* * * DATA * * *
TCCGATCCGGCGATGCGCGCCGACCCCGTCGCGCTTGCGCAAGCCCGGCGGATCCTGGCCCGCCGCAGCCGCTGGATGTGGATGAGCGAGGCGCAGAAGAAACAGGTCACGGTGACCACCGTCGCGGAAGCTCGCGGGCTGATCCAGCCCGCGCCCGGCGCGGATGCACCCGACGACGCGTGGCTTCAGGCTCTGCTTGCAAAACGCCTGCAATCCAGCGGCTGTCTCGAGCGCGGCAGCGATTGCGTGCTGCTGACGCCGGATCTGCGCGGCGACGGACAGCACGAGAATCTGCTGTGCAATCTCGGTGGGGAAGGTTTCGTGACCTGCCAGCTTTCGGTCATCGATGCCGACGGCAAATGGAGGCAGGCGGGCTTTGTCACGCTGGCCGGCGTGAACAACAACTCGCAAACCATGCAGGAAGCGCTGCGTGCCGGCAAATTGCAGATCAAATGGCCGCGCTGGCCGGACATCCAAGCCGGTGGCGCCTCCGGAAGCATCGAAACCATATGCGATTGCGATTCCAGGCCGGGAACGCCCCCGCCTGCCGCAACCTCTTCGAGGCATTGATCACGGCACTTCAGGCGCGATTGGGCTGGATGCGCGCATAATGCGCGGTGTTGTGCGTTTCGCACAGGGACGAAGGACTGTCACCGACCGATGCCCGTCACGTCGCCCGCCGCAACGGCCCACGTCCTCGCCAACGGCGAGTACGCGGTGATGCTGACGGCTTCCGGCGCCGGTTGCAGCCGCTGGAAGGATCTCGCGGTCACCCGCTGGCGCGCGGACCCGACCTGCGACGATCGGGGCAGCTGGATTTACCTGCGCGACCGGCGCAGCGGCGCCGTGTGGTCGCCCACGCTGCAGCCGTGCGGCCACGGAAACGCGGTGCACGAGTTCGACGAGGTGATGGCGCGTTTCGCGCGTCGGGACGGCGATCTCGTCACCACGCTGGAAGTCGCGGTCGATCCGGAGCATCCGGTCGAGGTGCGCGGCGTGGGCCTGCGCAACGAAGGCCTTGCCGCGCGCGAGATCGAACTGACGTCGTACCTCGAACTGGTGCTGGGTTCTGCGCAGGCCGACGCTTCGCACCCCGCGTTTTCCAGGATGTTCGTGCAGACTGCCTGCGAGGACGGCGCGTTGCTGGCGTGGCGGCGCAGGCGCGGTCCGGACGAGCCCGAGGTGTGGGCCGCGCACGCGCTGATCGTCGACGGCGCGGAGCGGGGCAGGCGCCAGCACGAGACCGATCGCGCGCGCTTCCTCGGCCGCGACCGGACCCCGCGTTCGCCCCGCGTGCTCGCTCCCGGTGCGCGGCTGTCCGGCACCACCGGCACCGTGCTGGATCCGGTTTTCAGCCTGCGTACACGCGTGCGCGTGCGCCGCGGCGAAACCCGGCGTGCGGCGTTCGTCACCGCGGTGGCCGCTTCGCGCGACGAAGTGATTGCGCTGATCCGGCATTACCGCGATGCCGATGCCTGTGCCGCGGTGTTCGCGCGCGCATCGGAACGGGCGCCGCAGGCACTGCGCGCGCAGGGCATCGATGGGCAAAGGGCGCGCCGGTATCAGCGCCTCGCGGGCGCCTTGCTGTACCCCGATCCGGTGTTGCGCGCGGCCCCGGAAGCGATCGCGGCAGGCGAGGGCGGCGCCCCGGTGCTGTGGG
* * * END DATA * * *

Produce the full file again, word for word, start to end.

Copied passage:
TCCGATCCGGCGATGCGCGCCGACCCCGTCGCGCTTGCGCAAGCCCGGCGGATCCTGGCCCGCCGCAGCCGCTGGATGTGGATGAGCGAGGCGCAGAAGAAACAGGTCACGGTGACCACCGTCGCGGAAGCTCGCGGGCTGATCCAGCCCGCGCCCGGCGCGGATGCACCCGACGACGCGTGGCTTCAGGCTCTGCTTGCAAAACGCCTGCAATCCAGCGGCTGTCTCGAGCGCGGCAGCGATTGCGTGCTGCTGACGCCGGATCTGCGCGGCGACGGACAGCACGAGAATCTGCTGTGCAATCTCGGTGGGGAAGGTTTCGTGACCTGCCAGCTTTCGGTCATCGATGCCGACGGCAAATGGAGGCAGGCGGGCTTTGTCACGCTGGCCGGCGTGAACAACAACTCGCAAACCATGCAGGAAGCGCTGCGTGCCGGCAAATTGCAGATCAAATGGCCGCGCTGGCCGGACATCCAAGCCGGTGGCGCCTCCGGAAGCATCGAAACCATATGCGATTGCGATTCCAGGCCGGGAACGCCCCCGCCTGCCGCAACCTCTTCGAGGCATTGATCACGGCACTTCAGGCGCGATTGGGCTGGATGCGCGCATAATGCGCGGTGTTGTGCGTTTCGCACAGGGACGAAGGACTGTCACCGACCGATGCCCGTCACGTCGCCCGCCGCAACGGCCCACGTCCTCGCCAACGGCGAGTACGCGGTGATGCTGACGGCTTCCGGCGCCGGTTGCAGCCGCTGGAAGGATCTCGCGGTCACCCGCTGGCGCGCGGACCCGACCTGCGACGATCGGGGCAGCTGGATTTACCTGCGCGACCGGCGCAGCGGCGCCGTGTGGTCGCCCACGCTGCAGCCGTGCGGCCACGGAAACGCGGTGCACGAGTTCGACGAGGTGATGGCGCGTTTCGCGCGTCGGGACGGCGATCTCGTCACCACGCTGGAAGTCGCGGTCGATCCGGAGCATCCGGTCGAGGTGCGCGGCGTGGGCCTGCGCAACGAAGGCCTTGCCGCGCGCGAGATCGAACTGACGTCGTACCTCGAACTGGTGCTGGGTTCTGCGCAGGCCGACGCTTCGCACCCCGCGTTTTCCAGGATGTTCGTGCAGACTGCCTGCGAGGACGGCGCGTTGCTGGCGTGGCGGCGCAGGCGCGGTCCGGACGAGCCCGAGGTGTGGGCCGCGCACGCGCTGATCGTCGACGGCGCGGAGCGGGGCAGGCGCCAGCACGAGACCGATCGCGCGCGCTTCCTCGGCCGCGACCGGACCCCGCGTTCGCCCCGCGTGCTCGCTCCCGGTGCGCGGCTGTCCGGCACCACCGGCACCGTGCTGGATCCGGTTTTCAGCCTGCGTACACGCGTGCGCGTGCGCCGCGGCGAAACCCGGCGTGCGGCGTTCGTCACCGCGGTGGCCGCTTCGCGCGACGAAGTGATTGCGCTGATCCGGCATTACCGCGATGCCGATGCCTGTGCCGCGGTGTTCGCGCGCGCATCGGAACGGGCGCCGCAGGCACTGCGCGCGCAGGGCATCGATGGGCAAAGGGCGCGCCGGTATCAGCGCCTCGCGGGCGCCTTGCTGTACCCCGATCCGGTGTTGCGCGCGGCCCCGGAAGCGATCGCGGCAGGCGAGGGCGGCGCCCCGGTGCTGTGGG